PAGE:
Buying second hand? Check it, don’t regret it!

Jo_SwinsonBuying a second hand car has entered folklore as a potential minefield of financial, mechanical and emotional headaches. With over four million purchases (worth an eye-popping £25bn) made from second hand dealers every year, and another three million on top from the private market, it’s something that needs to be taken very seriously. That’s why Citizens Advice and Trading Standards, with the backing of the Government, has launched a campaign called ‘Check it, don’t regret it’ to help buyers get good value for money when they venture into the market. I asked Jo Swinson MP (pictured), the Consumer Minister at the Department of Business, a few questions about the thinking behind this initiative.

The theme of this year’s National Consumer Week is used cars. What problems do consumers often face when buying a used car?

“Last year over seven million used cars were sold in the UK. As a consumer, the last thing you want when you get home is to realise your car needs costly repairs or is destined for the scrap-heap. “It’s clear from the volume of calls received by the Citizens Advice Service that consumers do not always get what they expect when buying a used car. In the last 12 months alone, Citizens Advice received over 80,000 complaints about used cars, worth £363 million. It’s one of their most complained about issues. “We want to make sure consumers know what to look out for when buying a used car. That is why the Government is supporting the Citizens Advice and Trading Standards campaign ‘Check it, don't regret it’ this week.”

What tips can you provide for consumers looking to buy a used car?

“The message to consumers is clear - the car should match its description, be fit for purpose and be of satisfactory quality. Think before you hand over your hard earned money.

What are you doing to help tackle rogue used car traders?

“I understand that it isn't just about making it easier for consumers to know what pitfalls to look out for when buying a used car. It’s also essential that we clamp down on rogue used car traders. “Last year we set up the National Trading Standards Board to take on complex cases and they have already had a significant impact. For example, in West Yorkshire six people were imprisoned for a total of eight years for a nationwide conspiracy to sell unroadworthy used cars. “We also want consumers to be able to recognise easily the good dealers. Part of our solution is getting industry on board. We already have in place Motor Codes covering servicing, repairs and new car sectors, but we know that there is more that we can do. “That is why I am pleased to announce that the Trading Standards Institute is together forming a commission on used cars. The commission will bring representatives from motoring associations the AA and the RAC, Citizens Advice, the Retail Motor Industry Federation, the Society of Motor Manufacturers and Government to agree a set of customer service standards by March 2014.”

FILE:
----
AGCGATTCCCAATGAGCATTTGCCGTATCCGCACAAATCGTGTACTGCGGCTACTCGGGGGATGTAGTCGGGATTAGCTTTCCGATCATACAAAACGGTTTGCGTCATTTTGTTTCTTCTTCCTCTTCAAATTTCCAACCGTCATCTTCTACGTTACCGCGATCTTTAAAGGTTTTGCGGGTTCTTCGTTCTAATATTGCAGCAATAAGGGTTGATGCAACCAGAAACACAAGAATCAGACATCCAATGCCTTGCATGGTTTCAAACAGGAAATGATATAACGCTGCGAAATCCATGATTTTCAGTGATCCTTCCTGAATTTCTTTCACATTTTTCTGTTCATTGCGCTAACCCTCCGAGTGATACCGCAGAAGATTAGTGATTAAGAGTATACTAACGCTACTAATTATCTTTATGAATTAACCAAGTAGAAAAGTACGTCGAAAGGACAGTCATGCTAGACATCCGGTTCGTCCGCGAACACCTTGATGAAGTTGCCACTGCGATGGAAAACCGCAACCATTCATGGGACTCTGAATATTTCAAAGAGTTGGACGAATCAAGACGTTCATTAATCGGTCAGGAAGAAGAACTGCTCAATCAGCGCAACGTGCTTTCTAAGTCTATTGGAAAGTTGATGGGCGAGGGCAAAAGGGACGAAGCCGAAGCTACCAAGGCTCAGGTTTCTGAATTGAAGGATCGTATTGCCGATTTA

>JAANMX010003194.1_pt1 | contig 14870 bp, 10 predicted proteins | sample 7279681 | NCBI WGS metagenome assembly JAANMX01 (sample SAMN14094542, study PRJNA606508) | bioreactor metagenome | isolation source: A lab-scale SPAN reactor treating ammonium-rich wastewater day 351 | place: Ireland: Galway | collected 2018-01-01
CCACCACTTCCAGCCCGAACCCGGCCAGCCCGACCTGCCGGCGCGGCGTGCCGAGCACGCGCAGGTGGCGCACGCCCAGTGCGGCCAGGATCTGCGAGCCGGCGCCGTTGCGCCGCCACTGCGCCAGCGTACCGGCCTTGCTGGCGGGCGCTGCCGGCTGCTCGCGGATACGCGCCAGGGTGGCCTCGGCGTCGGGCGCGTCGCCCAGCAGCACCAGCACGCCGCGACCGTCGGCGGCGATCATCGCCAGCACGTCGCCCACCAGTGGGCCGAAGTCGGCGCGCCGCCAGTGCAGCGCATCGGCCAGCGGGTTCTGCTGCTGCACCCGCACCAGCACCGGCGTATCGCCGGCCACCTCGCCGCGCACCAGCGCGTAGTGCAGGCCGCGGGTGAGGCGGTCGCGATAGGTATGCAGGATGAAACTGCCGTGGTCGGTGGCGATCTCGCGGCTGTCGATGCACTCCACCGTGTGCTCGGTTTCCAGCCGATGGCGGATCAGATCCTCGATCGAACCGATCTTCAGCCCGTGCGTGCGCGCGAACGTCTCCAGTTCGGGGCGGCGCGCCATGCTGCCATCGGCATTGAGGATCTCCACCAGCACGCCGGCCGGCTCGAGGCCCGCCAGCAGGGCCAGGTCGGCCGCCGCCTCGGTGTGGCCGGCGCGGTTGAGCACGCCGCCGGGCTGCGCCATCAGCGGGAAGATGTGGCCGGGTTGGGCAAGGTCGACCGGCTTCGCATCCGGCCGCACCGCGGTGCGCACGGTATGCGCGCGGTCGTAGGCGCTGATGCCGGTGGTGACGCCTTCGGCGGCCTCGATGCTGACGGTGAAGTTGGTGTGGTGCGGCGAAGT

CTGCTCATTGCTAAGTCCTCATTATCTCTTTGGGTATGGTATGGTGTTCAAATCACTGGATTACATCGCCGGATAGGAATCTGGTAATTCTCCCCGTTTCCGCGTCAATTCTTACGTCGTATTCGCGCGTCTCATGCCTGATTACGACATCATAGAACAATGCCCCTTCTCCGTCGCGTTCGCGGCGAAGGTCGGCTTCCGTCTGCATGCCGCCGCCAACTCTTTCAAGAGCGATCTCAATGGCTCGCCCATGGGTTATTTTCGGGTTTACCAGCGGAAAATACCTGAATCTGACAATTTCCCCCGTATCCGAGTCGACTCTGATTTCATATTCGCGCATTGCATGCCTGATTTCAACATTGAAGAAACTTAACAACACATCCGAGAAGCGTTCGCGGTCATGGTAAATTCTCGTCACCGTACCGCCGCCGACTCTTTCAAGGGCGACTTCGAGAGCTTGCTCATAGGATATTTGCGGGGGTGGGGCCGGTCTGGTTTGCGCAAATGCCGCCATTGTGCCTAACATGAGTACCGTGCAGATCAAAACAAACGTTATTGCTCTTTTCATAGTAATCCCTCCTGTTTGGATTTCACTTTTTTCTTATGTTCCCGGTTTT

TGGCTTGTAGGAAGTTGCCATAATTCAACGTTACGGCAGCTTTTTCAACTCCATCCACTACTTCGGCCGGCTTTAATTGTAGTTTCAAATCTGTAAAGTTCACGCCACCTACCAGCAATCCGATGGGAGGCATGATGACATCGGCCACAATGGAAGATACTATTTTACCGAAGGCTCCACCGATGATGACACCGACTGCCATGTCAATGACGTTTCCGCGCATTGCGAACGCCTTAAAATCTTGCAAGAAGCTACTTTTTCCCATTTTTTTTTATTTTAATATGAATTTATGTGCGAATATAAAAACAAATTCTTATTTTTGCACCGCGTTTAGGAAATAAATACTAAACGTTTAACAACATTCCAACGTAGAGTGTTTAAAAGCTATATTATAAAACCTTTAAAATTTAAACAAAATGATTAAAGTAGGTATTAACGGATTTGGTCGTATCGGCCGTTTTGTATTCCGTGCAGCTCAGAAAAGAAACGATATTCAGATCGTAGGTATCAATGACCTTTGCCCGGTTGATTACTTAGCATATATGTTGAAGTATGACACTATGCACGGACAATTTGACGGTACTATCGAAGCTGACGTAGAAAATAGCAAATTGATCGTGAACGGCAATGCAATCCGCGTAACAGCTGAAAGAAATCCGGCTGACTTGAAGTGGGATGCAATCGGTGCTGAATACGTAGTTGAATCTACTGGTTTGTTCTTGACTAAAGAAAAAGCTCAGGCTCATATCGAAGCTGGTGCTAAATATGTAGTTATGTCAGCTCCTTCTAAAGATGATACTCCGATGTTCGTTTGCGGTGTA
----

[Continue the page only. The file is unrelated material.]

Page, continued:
What rights do consumers have when buying a used car?

“If you bought the car from a dealer, the car must:
  • Match its description. This means it must be as described by the seller. This includes any written description in an advertisement or catalogue.
  • Be of satisfactory quality. This means the car must be in reasonable condition, considering its age and make, its past history and the price paid.
  • Be fit for its purpose. If you request a vehicle which is capable of towing a large caravan, it must be capable of doing the job.
  • Be roadworthy. It is a criminal offence to sell an unroadworthy car. A car is not roadworthy if its brakes, tyres, steering, or construction make it unfit for the road. Even if the car has an MOT certificate, this doesn't necessarily mean that it is roadworthy when you buy it.
“If your car does not meet these standards you have the right to return the car to the trader and get a full refund, if you do so within a reasonable time after buying the car. Alternatively, you can require that the trader repair or replace the car and if this isn’t done without causing you significant inconvenience or within a reasonable time, you can get some money back. “We also want to strengthen these rights. In June I announced a new Consumer Rights Bill. For example under the reforms if you buy a used car which develops a gearbox problem soon after purchase, you will have the right to ask for a repair, replacement, or reject the car with a full refund up to 30 days after purchase.”

Q What should consumers do if they have a problem?

If you have a problem with a used car, you can get help from the Citizens Advice consumer service on 08454 04 05 06 (08454 04 05 05 for the Welsh language line) or visit Jo Swinson is Consumer Minister at the Department for Business, Innovation & Skills Citizens Advice has nine top tips to help you make sure you get what you expected:
  • Check MOT certificate – indicates if the car was roadworthy when tested.
  • Check service history – shows if car has been maintained.
  • Check V5 registration document – shows if car is stolen.
  • Check if car is a write off – helps you know what you are buying.
  • Check finance history – ensure car doesn’t have an outstanding hire purchase agreement.
  • Test drive and walk around check – for signs the car isn’t what it seems. Take someone with you if it helps.
  • Get engineer’s check – shows condition of car and any hidden dangers.
  • Check price value guide – indicates reasonable price to pay.
  • Check car is not recalled – shows if car was recalled for safety reasons by manufacturer.
For more information on the Check it, don't regret it campaign click on:
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